Written by: Tatjana Gaspar, Executive Contributor
Executive Contributors at Brainz Magazine are handpicked and invited to contribute because of their knowledge and valuable insight within their area of expertise.
The model of kindness in leadership is nothing new in theory, but apparently not yet well-known or widely applied in practice at all levels. As we are witnessing a multitude of transformations around us that are happening at an ever-increasing speed, it is good to pause and reflect from time to time, asking ourselves: Where am I going? What do I wish for? How can I make an impact amidst all the transformations? What kind of personalities are needed to lead in today’s world? How can I be such a leader? How do I integrate the concept of kindness into my life and what does it mean for me going forward?
I decided to write about kindness leadership after feeling inspired by trend researcher Oona Horx Strathern’s latest book “The Kindness Economy” and politician Jacinda Ardern’s recent book “This Much I Know is True”. Strathern presents options for kinder economic and social behavior with the aim of salvaging our planet and our future life in the process. Ardern is a strong advocate for overcoming differences through shared values and connectivity with the aim of salvaging our societies and souls in the process.
One could say that, in the evolving landscape of leadership paradigms, a new approach has emerged that places kindness at the forefront. It doesn’t erase or diminish existing modern leadership values and principles but rather complements them.
Historically, kindness was rarely associated with leadership – at least not in politics or workplaces. Based on their value systems, different cultures, and societies nowadays have very diverse views on how a credible and competent leader should behave or show authority. Therefore, not every person might understand right away that kindness is not a synonym for weakness, the absence of assertiveness and resolve, or the lack of authority. It does not mean that someone is a softie.
When associated with compassion and open-mindedness, kindness projects a strong signal of self- confidence. Only mentally balanced leaders allow themselves to be kind because they are deeply aware of their inner strength, which they uphold through discipline, self-reflection, and healthy routines. They are straightforward, engaged, and respectful of the opinions, needs, and emotions of others while recognizing their own accountability. They never lose sight of the bigger vision and show genuine concern for the well-being of both the individuals and the collective. Their charisma is firmly grounded in their humanity and humility.
Kind leaders are also characterized by their profound sense of empathy, which extends beyond the professional realm of success and profitability. By recognizing the uniqueness of each individual, kind leaders create a culture of trust and openness. At its core, kindness leadership places equal importance on fostering productive relationships and nurturing a supportive, inclusive spirit, thus inspiring others to surpass themselves, grow, and shine.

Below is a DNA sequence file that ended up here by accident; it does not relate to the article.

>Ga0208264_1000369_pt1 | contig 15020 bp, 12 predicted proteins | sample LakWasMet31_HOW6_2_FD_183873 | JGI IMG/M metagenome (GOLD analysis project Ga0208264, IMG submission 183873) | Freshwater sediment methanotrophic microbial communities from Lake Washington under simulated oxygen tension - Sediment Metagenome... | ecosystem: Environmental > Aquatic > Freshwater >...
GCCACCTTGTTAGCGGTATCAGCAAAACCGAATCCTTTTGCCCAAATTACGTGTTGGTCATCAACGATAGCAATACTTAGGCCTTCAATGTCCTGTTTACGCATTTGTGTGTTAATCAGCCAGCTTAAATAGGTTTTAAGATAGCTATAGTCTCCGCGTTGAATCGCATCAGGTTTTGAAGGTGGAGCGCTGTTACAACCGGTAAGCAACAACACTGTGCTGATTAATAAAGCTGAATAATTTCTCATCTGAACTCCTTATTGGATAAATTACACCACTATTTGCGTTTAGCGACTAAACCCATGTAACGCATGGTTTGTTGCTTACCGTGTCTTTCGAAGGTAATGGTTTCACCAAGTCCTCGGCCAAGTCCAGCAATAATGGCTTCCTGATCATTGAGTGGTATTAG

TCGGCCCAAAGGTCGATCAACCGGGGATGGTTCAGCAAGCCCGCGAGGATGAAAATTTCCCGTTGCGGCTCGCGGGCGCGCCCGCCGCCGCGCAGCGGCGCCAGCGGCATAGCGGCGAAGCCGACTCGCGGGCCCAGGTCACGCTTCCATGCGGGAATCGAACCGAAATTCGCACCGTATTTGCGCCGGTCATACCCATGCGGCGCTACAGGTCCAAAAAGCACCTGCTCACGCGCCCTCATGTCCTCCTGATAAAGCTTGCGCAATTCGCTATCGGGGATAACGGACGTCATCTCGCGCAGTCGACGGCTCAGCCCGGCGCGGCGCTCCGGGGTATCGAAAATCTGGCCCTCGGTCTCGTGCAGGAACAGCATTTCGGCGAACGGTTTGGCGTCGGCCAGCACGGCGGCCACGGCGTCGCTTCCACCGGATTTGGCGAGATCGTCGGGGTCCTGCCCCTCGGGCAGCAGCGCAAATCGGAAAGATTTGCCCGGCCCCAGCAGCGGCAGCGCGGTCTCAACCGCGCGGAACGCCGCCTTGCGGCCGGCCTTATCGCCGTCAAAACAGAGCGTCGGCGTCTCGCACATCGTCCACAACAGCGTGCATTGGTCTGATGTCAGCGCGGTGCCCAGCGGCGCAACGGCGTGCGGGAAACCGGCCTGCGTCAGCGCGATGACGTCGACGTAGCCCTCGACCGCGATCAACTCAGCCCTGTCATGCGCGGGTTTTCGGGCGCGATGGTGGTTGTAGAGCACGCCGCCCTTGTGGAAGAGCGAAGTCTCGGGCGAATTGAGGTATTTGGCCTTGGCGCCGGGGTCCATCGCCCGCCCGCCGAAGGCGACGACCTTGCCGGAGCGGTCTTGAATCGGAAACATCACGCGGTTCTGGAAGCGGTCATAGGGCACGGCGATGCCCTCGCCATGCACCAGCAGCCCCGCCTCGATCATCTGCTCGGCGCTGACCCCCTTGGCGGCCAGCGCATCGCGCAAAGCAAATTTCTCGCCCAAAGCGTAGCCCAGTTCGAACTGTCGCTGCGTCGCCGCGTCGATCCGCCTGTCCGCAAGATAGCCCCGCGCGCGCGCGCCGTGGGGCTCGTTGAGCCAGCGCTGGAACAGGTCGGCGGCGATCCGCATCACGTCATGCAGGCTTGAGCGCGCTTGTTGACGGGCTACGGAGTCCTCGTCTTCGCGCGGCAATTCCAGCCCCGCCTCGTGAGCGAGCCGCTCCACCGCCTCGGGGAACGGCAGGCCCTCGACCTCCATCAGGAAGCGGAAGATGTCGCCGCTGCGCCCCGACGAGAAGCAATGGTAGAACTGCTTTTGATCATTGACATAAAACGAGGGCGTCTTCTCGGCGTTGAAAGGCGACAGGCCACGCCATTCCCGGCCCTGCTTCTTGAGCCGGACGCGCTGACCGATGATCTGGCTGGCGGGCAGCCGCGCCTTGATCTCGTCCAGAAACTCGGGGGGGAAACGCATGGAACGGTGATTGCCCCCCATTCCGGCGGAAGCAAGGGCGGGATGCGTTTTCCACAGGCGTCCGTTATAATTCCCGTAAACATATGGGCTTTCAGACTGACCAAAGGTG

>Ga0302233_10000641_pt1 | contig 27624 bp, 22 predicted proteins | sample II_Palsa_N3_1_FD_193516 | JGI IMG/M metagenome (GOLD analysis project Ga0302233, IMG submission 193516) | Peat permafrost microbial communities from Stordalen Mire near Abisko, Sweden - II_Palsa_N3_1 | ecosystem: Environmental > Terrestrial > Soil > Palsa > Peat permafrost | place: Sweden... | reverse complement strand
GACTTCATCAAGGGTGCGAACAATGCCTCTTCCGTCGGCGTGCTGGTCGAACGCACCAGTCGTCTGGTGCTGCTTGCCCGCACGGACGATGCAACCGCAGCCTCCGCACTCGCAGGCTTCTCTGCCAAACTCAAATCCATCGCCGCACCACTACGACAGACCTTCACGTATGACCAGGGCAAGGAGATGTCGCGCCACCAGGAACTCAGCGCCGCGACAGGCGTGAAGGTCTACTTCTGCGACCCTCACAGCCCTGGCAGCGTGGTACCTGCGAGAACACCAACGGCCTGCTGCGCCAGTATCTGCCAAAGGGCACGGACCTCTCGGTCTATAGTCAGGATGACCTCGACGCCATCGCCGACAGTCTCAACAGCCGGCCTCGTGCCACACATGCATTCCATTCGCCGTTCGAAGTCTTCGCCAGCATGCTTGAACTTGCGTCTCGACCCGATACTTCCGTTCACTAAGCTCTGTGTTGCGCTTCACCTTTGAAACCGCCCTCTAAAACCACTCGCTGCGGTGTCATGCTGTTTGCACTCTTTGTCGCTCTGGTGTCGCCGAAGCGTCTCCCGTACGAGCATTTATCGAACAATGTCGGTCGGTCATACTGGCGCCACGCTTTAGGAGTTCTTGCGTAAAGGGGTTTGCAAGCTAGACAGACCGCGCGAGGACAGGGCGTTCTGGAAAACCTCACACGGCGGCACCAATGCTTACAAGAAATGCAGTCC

Why is this so important? Not only because every individual wants to be recognized and encouraged.
But also, because a greater sense of belonging and trust is the environment where collective intelligence can flourish, and where a variety of perspectives deriving from an open dialogue can lead to more robust decision-making. Kind leaders understand the positive impact this can have on any organization or environment that aspires to thrive.
If you want to become a champion of kindness leadership but feel slightly overwhelmed at the thought of it, I recommend that you first take a deep dive into your own value system. Do it preferably with the professional support of an external coach, someone unbiased who will guide you and ask the right questions. Imagine yourself diving and finding your personal treasure chest of values at the bottom of the sea. Examine them all carefully and make a list. You have three baskets at your disposal. Decide for each of your values in which basket it belongs. Basket 1 is for those values that serve their purpose and should be kept. Basket 2 is for those that have been neglected and require some polishing and finetuning. Basket 3 is for those that are outdated and should be discarded once and for all.
Now, your focus is defined: In basket 2, you will work on how to develop and enrich your human skillset. In basket 3, your focus will be on techniques to avoid falling into the traps of counterproductive beliefs and behavior. Rest assured that the work you will do in this process of embracing change for the benefit of yourself and others is the best and most sustainable investment that you can wish for. Good luck! Or rather – let’s go!
Tatjana Gaspar, Executive Contributor Brainz Magazine
Tatjana Gaspar is a certified Systemic Coach and Online Trainer who uses methods that focus on the clients’ individual goals, thus aiming at improving their business or life situation. She is also the CEO of the Latin American Chamber of Commerce in Switzerland, where she organizes events, hosts webinars and is responsible for operational and financial issues. Before coaching, she spent 20 years in international wealth management and leadership positions with different banks in Zurich. Initially, Tatjana obtained a Degree in Hispanic and Russian Literature and History from the University of Geneva. She is a firm believer in life-long learning and fluent in seven languages.